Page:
As a general tool against fear of boot issues you may want to set up a serial console. Serial console lets you do things like set alternate boot entries to select at startup…then experiments can be separated from known working configurations. Serial console on the TX2 will be an exact match versus TX1 information, except that you need to use only software/no flow control instead of CTS/RTS (which is hardware flow control…the wires can be connected, just don’t tell the terminal progrma to use it). Some information on serial console:
The file “/boot/extlinux/extlinux.conf” can be explored to see how a boot entry works…there is a general section near the top, then basically a paragraph for each entry. Only one entry works by default. Notice that the boot entry is a series of key/value pairs of plain text. The LABEL is something unique which the boot loader selects. The MENU LABEL is what is displayed to the user when offered a selection. Presumably all LABEL must be unique, and MENU LABEL would be descriptive (or matching) LABEL. The LINUX key/value pair names where the kernel is located. Change this in an alternate boot entry and you have a new kernel to test without touching the original. The APPEND entry is one very long line with arguments presented to the kernel, e.g., the “root=/dev/mmcblk0p1” says to use the first partition (“p1”) of the eMMC ("/dev/mmcblk0") for the file system.
One entry you will see on other Jetsons, but which is not present for TX2 (but easily could be available) is the “FDT” key/value pair. This names the device tree file, and this is what you are interested in editing. Device tree is a selection of settings the kernel needs for booting, but which is considered hardware-dependent in a way that it is undesirable to hard code into the kernel. The U-Boot boot loader can also pass on its version of the device tree which is why there is no need to have the FDT entry in this case. Within the boot entry you could add this and it would be an exact match for the default U-Boot device tree:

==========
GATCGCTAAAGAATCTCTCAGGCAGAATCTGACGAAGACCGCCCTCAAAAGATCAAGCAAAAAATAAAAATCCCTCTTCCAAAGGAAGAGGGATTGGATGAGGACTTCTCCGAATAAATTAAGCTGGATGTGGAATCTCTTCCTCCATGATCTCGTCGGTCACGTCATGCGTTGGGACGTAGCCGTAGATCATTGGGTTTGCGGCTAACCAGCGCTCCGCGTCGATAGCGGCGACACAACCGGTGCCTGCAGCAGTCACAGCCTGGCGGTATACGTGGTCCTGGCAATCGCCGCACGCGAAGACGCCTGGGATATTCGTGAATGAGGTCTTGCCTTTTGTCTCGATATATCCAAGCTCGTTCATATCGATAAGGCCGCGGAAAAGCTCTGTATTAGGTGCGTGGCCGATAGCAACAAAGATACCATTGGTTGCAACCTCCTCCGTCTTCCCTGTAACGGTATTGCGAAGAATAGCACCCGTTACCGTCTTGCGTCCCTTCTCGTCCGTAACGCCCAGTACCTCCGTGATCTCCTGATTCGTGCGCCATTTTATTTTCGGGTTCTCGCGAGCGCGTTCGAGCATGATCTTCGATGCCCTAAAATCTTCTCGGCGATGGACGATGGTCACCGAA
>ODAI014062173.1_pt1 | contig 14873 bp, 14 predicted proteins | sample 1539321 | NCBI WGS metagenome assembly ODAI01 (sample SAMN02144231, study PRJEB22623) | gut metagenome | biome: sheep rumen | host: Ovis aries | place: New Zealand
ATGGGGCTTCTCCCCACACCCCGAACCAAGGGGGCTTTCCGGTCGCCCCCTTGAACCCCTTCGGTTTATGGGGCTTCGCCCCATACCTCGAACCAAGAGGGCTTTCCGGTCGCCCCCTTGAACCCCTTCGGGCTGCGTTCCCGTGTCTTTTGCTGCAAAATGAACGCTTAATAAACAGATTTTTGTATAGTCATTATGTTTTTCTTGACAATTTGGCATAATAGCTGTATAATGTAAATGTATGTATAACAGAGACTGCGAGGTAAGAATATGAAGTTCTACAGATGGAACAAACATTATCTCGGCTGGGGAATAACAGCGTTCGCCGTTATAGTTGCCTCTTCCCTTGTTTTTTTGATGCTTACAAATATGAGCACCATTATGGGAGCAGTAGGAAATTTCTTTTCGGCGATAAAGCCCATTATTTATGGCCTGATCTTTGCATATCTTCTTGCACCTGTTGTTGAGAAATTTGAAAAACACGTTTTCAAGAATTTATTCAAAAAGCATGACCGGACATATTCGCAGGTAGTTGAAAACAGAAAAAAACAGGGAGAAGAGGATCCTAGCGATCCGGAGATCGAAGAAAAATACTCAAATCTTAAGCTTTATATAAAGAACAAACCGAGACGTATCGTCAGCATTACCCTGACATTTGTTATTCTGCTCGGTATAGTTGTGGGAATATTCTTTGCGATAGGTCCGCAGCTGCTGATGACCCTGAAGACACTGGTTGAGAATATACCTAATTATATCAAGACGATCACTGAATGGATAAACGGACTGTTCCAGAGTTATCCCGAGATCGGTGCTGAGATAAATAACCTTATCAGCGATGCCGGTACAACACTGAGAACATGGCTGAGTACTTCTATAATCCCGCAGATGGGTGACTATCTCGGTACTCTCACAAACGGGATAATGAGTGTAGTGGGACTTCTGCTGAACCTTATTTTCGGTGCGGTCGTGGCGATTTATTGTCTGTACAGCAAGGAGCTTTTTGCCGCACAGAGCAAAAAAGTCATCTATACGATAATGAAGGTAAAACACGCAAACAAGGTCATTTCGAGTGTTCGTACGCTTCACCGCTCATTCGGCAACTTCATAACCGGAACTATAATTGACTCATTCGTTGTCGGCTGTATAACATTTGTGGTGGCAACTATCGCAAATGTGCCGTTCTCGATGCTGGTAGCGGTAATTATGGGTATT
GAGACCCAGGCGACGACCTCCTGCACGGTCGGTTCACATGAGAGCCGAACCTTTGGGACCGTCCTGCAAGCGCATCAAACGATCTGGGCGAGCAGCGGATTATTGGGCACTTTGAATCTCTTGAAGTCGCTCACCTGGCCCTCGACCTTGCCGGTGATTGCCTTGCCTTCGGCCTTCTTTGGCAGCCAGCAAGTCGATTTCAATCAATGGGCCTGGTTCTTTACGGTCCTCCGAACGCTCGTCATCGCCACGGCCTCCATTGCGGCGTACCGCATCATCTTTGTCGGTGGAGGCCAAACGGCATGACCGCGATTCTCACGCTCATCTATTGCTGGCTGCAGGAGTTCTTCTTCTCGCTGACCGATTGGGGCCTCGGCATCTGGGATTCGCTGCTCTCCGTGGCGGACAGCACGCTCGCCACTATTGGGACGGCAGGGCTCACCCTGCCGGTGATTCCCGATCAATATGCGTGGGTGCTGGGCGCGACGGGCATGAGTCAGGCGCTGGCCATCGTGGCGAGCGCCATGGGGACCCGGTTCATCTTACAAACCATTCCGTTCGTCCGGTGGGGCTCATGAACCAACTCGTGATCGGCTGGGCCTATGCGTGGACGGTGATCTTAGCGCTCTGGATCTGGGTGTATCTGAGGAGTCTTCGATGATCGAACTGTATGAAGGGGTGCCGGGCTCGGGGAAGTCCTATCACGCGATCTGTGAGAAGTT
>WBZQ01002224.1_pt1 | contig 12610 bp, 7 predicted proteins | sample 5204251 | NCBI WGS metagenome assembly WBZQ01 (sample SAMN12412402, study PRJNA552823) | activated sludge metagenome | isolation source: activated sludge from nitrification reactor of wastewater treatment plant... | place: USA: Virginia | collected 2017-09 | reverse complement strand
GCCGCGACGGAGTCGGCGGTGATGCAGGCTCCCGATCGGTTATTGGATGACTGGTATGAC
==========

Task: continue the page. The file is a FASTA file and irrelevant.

…this is because tegra186-quill-p3310-1000-c03-00-base.dtb is what is normally already set up in U-Boot and you’d be replacing the device tree with an exact match.
If you make a copy of the original .dtb file, edit it, and place it back in “/boot” as “modified_tegra186-quill-p3310-1000-c03-00-base.dtb”, then add an entry with this, it’ll use your patched version of the device tree (and this is what the patch is for…add this just below the MENU LABEL line):
One way to get this file is to build the device tree target in a kernel source make. This involves setting up to build the kernel, configuring it, so on. Or you can make simple edits by reverse compiling the existing dtb, editing (it’s plain text), then recompiling. This is quite easy, just install the “dtc” package (short for “device tree compiler”…you can build it with kernel source, or just install as a regular package). Here is info on dtc:
My extlinux.conf entry with the patch has LABEL and MENU LABEL as “ths2” (it’s patched to make “/dev/ttyTHS2” work), and adds that FDT entry. Otherwise it is no change.
You can do this without serial console if you set the DEFAULT to the new LABEL…but then if it fails you won’t be able to boot again until you get your serial console or flash. This particular dtb file change though is fairly low risk. Just read the reverse compiled dts file, find where the patch looks to be intended, edit, recompile, put in place. Note that the file syntax is typically “controller_name@address”. If there is more than one controller, then the address determines which of the matching controllers you are working on. You are looking for the serial controller at address 280000: “serial@c280000”. You want status = “okay”.